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Blizzard recently announced the newest character to be added to their roster, Moira, earlier this month in BlizzCon. Moira is a support based character that heals allies while used damaging attacks to recharge her healing. Her ultimate is coalescence that is a beam that hurts enemies in front of it while at the same time healing teammates. However, the spotlight was quickly shifted from this interesting character due to the recent controversy over loot boxes in the upcoming #Star Wars Battlefront II.

Overwatch loot box

This is not the first time people have complained about #Overwatch loot boxes. Until June of this year, the loot boxes in Overwatch would often give duplicate items when opened.

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This particularly incensed players who used actual money to buy a seasonal item that would be gone before long. Blizzard heard the outcry from its players and changed how the loot boxes worked. Now, it is much more rare for someone to get a duplicate item, making it easier for people to get their desired skin. However, there is still no definite way for someone to buy the specific skin they want. Players have to take the chance for a loot box and hope that they will get the item they desire. This aspect of loot boxes in Overwatch seemed to not be a big deal, but then Star Wars #Battlefront Ii caused some commotion.

Star Wars Battlefront II pay to win

Before recent changes, loot boxes in Battlefront II seemed to be a requirement to be competitive in the game. Boxes had a chance to drop gameplay enhancing items that could give players advantages over those that could not buy them.

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Well-known characters such as Darth Vader and Luke Skywalker were barred behind obscenely large credit (an in-game currency) walls. One Reddit user that played the Beta calculated that given the amount of credits he earned in various matches, it would take 40 hours to amass enough to unlock Darth Vader. This further incentivized players to buy Crystals (another in-game currency) to buy these typically random drops to get these characters faster. Once information such as this became public, there was large outrage over a $60 game possibly being pay-to-win. EA eventually took out microtransactions entirely from the game and seemingly made it easier to attain the popular Star Wars characters [VIDEO]. However, the clamor made brought the attention of legal entities to look into loot boxes in both Battlefront II and Overwatch.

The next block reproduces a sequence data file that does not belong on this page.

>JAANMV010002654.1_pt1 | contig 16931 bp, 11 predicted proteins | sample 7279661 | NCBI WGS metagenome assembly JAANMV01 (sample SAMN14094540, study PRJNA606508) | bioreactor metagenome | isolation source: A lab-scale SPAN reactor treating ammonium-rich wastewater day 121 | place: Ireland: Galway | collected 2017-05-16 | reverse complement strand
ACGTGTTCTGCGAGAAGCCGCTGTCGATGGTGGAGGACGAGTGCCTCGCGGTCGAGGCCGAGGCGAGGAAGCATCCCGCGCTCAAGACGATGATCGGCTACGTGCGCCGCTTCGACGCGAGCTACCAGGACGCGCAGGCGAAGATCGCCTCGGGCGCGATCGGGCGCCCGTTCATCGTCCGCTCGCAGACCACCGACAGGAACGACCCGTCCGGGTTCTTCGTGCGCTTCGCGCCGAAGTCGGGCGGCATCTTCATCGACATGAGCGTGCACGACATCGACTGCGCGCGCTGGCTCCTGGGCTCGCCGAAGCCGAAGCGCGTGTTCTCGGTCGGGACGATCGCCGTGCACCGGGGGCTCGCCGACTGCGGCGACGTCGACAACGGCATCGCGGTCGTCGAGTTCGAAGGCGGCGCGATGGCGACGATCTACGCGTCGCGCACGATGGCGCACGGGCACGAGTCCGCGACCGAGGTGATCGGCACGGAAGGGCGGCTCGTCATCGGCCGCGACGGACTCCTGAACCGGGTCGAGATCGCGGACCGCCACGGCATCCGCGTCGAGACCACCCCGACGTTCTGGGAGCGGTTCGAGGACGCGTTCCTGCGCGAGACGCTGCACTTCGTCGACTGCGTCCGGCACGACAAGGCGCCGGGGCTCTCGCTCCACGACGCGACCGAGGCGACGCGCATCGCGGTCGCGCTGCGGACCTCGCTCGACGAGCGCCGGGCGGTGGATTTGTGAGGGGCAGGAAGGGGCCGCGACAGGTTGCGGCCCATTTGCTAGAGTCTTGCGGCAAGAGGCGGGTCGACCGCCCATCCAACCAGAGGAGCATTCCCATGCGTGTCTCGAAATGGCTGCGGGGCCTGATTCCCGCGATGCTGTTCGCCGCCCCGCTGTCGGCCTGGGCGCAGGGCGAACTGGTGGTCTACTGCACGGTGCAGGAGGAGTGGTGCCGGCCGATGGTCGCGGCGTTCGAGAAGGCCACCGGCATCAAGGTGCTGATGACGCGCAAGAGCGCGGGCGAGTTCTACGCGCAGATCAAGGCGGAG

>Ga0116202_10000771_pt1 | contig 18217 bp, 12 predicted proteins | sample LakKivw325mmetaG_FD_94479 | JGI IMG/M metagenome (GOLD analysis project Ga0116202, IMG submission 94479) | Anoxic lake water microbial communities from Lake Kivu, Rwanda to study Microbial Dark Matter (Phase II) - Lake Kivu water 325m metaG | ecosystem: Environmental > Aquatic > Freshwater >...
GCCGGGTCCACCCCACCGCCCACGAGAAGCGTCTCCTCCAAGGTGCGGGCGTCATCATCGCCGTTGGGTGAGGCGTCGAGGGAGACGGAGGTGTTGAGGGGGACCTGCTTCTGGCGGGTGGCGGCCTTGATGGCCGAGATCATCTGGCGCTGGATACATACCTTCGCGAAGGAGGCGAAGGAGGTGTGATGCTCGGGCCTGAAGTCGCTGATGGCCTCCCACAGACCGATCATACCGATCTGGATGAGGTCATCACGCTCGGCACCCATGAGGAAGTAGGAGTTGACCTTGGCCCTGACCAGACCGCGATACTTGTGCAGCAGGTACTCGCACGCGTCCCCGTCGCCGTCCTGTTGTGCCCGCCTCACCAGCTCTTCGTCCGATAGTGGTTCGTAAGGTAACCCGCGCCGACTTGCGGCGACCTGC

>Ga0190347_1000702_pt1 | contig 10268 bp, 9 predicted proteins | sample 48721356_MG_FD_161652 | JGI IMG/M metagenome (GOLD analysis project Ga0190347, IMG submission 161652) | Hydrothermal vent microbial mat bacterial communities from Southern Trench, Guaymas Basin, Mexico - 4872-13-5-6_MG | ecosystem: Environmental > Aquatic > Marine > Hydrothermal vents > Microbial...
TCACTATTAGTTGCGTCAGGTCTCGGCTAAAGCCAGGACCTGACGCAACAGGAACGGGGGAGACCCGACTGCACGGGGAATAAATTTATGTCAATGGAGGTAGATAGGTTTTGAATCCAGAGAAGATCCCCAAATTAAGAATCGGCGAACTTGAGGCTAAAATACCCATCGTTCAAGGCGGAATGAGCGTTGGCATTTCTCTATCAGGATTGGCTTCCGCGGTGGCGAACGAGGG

Are loot boxes gambling?

Currently, Belgium's Gaming Commission is looking into both games to see if the loot boxes [VIDEO]in them are trying to target gambling towards kids. [VIDEO] The people advocating for Overwatch say that since the items that are given are purely cosmetic and have no effect on gameplay, they are not gambling and should not be a part of the argument.

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For Battlefront, since microtransactions are gone, it is unclear of what the investigations will bring up. Nevertheless, the results could affect both games and any other games that allow real money to be used to buy items.

Do you think that the investigation will hurt Battlefront II or Overwatch? What are your thoughts on microtransactions and loot boxes in general, has a game done it correctly?